Search Images Maps Play YouTube News Gmail Drive More »
Sign in
Screen reader users: click this link for accessible mode. Accessible mode has the same essential features but works better with your reader.

Patents

  1. Advanced Patent Search
Publication numberUS2955331 A
Publication typeGrant
Publication dateOct 11, 1960
Filing dateMar 7, 1957
Priority dateMar 7, 1957
Publication numberUS 2955331 A, US 2955331A, US-A-2955331, US2955331 A, US2955331A
InventorsRobert F Nelson
Original AssigneeForestry Entpr Inc
Export CitationBiBTeX, EndNote, RefMan
External Links: USPTO, USPTO Assignment, Espacenet
Flexible wood preservative bandages
US 2955331 A
Images(1)
Previous page
Next page
Description  (OCR text may contain errors)

Oct. ll, 1960 R. F. NELSON 2,955,331

FLEXIBLE WOOD PRESERVATIVE BANDAGES FiledMar-ch 7, 1957 'lill/11111172 INVENTOR FA?, 6 /0 Rabe/f F, -Ne/son BY @Mgg ATTORNEY Normally, prior to the application of the preservative material a tear strip indicated in general by the numeral 13 is applied about the marginal edges of one half of the backing sheet 10. In the particular arrangement illustrated, the tear strip comprises a flexible 'strip` of pressure sensitive filament tape which is extremely strong and which will attach itself to the backing sheet. One end 14 of the tape 13 extends outwardly from the sheet near the potential central line of fold 15. From the line of fold, the tape 13 extends along'one-half of the length of the sheet to a point near an end of the sheet, then extends continuously Iacross the end of the sheet,

and then extends longitudinally of the sheet to the potential center line 15. Y

After the preservative coating 12 has been applied, .a strip 16 of tissue is applied, the tissueV covering extending entirely over the surface of the preservative. This covering 1-6 terminates short of the marginal edges of the sheet 10 but preferably completely covers the greasy coating. A-fter the tissue sheet 16 has been applied, the bandage may be centrally folded along the potential fold line 15 so that the two ends of the sheet are in superimposed relation.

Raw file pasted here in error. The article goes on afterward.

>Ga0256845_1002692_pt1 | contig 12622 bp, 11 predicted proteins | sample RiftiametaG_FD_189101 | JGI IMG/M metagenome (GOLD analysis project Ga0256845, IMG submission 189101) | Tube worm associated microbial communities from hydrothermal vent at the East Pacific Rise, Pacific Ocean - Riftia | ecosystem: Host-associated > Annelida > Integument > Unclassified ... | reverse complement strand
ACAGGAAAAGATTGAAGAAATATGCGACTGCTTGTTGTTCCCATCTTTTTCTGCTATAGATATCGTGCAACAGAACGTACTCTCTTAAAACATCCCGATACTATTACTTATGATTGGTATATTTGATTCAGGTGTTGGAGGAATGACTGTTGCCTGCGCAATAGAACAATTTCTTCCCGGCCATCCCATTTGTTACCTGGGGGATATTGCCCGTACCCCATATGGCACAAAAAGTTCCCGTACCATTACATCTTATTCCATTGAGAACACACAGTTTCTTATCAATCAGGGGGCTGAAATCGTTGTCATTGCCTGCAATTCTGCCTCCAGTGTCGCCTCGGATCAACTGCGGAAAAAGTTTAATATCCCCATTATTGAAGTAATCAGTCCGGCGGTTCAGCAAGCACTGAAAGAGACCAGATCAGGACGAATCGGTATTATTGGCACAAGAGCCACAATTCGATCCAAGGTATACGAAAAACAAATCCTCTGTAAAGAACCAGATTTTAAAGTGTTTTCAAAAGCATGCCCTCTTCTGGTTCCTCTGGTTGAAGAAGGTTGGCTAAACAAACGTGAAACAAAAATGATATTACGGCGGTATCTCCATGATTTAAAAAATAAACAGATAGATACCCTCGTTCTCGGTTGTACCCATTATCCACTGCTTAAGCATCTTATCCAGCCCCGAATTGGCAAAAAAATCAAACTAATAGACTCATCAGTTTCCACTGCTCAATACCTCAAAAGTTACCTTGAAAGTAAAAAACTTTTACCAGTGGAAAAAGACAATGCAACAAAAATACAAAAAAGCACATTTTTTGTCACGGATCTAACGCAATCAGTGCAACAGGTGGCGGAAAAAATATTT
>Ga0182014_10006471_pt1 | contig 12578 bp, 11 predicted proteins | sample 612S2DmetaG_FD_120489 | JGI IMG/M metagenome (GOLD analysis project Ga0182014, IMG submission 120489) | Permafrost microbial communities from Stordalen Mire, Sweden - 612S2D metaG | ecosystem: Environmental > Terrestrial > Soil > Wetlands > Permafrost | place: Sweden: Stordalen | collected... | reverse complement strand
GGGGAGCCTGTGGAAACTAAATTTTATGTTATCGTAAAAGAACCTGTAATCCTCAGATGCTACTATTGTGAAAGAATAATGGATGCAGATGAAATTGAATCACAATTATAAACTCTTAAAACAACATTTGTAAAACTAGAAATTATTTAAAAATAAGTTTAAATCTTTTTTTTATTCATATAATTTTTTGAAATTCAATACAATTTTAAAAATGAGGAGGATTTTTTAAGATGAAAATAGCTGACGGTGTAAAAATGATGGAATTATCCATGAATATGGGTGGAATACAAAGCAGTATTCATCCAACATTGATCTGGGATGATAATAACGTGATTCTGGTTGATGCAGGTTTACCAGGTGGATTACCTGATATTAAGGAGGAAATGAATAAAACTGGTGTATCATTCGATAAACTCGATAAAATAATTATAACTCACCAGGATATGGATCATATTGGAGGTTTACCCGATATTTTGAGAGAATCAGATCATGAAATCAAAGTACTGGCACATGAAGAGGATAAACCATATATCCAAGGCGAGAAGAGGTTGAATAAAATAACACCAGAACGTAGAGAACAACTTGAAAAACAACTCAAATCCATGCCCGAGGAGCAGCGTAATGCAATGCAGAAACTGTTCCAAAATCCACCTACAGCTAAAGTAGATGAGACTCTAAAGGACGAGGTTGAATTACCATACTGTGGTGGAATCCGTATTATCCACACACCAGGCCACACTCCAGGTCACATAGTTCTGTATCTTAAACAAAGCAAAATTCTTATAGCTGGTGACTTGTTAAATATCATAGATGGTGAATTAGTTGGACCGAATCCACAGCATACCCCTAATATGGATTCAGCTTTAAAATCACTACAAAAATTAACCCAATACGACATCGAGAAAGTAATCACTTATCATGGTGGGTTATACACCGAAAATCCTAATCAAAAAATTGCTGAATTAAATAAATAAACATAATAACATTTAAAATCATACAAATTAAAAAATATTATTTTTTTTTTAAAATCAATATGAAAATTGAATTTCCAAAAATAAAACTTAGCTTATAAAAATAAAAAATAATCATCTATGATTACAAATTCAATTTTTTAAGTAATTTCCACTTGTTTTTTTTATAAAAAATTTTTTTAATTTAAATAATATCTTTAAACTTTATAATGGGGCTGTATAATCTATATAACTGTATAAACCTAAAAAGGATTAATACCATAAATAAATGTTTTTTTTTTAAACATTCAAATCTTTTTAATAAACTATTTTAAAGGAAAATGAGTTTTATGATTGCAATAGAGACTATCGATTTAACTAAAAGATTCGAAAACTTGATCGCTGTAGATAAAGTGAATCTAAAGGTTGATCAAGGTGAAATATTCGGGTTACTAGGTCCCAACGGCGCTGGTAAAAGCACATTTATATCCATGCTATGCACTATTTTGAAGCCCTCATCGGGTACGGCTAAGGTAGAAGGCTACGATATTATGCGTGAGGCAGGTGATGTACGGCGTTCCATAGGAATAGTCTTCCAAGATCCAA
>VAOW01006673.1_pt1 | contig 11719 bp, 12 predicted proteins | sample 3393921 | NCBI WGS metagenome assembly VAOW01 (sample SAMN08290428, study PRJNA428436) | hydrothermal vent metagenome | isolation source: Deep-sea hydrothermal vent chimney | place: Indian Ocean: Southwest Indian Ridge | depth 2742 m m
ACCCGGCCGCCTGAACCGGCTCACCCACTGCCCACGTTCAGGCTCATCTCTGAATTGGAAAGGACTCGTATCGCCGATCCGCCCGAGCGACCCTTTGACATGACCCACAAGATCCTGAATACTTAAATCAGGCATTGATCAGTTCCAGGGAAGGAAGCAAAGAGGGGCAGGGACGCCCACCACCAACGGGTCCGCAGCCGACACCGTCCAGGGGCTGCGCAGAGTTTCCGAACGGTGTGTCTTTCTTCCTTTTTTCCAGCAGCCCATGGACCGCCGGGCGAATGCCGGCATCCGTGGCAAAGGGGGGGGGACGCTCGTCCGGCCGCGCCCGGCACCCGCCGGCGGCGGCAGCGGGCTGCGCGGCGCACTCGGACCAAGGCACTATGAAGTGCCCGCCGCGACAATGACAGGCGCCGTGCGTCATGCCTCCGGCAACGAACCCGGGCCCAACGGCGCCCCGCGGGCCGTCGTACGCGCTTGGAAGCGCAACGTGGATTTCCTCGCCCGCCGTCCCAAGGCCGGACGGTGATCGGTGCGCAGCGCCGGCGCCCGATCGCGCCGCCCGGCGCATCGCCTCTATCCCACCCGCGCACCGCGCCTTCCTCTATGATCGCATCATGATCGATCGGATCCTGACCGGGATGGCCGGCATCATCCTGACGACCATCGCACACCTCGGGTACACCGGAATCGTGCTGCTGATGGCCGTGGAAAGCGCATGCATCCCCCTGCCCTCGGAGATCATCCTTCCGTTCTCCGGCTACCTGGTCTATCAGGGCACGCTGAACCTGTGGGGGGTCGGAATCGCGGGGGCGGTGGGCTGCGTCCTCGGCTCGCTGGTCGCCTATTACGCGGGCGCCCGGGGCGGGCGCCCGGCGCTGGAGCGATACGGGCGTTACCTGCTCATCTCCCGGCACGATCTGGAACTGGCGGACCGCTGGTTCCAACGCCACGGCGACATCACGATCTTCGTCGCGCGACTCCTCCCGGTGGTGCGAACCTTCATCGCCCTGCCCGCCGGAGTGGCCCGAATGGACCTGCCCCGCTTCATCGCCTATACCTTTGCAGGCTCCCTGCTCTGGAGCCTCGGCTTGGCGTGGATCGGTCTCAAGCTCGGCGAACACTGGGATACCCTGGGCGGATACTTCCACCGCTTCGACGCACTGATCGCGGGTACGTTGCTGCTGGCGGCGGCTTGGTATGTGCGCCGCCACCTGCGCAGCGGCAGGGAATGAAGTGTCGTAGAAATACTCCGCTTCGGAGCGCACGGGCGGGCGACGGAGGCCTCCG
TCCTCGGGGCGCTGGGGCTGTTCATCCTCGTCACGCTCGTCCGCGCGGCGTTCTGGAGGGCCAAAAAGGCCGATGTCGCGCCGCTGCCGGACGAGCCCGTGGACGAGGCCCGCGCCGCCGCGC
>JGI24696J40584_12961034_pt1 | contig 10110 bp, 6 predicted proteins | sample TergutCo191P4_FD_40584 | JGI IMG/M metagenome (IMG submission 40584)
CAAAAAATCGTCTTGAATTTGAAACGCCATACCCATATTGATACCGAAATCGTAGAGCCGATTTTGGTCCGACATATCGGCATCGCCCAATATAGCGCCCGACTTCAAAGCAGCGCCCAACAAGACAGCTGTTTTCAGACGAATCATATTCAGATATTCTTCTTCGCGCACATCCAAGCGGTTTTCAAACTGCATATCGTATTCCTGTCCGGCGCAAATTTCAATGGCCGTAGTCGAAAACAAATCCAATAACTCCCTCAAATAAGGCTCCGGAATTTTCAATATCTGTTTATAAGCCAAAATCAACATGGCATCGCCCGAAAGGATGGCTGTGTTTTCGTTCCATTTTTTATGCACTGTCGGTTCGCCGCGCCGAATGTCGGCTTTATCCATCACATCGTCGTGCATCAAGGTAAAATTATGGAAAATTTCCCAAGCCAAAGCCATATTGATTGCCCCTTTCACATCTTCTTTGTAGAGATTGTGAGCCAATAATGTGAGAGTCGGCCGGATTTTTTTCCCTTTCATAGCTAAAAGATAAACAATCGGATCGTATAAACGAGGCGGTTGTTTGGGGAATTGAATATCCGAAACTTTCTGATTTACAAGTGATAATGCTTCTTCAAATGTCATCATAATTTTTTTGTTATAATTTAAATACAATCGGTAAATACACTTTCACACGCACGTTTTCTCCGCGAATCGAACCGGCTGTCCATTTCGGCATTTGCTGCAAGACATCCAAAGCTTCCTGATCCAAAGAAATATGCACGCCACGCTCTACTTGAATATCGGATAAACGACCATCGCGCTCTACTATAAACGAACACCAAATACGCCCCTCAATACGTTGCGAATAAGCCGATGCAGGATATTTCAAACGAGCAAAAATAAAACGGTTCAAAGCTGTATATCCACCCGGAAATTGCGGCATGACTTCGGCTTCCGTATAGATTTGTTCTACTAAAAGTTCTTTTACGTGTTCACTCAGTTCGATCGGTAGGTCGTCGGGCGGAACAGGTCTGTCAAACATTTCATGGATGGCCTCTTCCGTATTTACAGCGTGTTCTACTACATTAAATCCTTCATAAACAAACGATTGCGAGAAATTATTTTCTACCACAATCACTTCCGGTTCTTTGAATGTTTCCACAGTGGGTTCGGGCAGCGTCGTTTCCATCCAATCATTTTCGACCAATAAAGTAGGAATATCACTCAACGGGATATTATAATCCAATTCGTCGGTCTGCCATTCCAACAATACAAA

After folding, the three marginal edges of the folded sheet are heat sealed together, the films 11 of the two superimposed sheet ends bonding together as indicated in Figure of the drawings. VThe seal normally takes place outwardly fof the tear strip 13 although actually the seal may also extend inwardly of the tear strip if it is so desired. r v

The bandage may be shipped and stored in this form. It is usually taken to the point of treatment while in the folded condition described. When it is desired to treat 4a pole such as the pole B illustrated in Figure l of the drawings, the earth around the pole is removed to a depth of perhaps 1S inches to two feet below the ground line and the surface of the pole is cleaned in any suit- -able way. The bandage A is then opened by grasping the projecting end 14 of the tear strip 13 and exerting an upward force against the overlying portion. of the sheet iti. The tear strip thus rips the bandage open preferably just inwardly of the area of seal between the two ends of the sheet. As the tear strip 13 is continuous between one end of the fold line 15 and the other end thereof, a generally U-shaped tear can be providedseparating one end of the sheet from the other. The sheet may then be unfolded into ilat form. The unfoldedv sheet may be wrapped about the pole, the upper edge of the bandage extending somewhat above the ground line and extending into the excavation. The bandage A is held to the pole B by staples such as 17 or by other suitable fastening means.

The tissue covering sheet 16 lies between the surface of the pole and the layer 12 of pole preservative material but due to the porous nature of this covering sheet,'it does not serve as a barrier to the passage of the preservative material therethrough. Thus, the preservative material may extend into contact with the pole to treat the same.

In accordance with the patent statutes, Irhave described V2,955,1394 l l,

i the principles of construction and operation of my flexible wood preservative bandage, and while I have endeavored to set forth the best embodiments thereof, I desire to have it understoodthat changes may be made within the scope of the following claims without departing from the spirit of my invention.

I claim: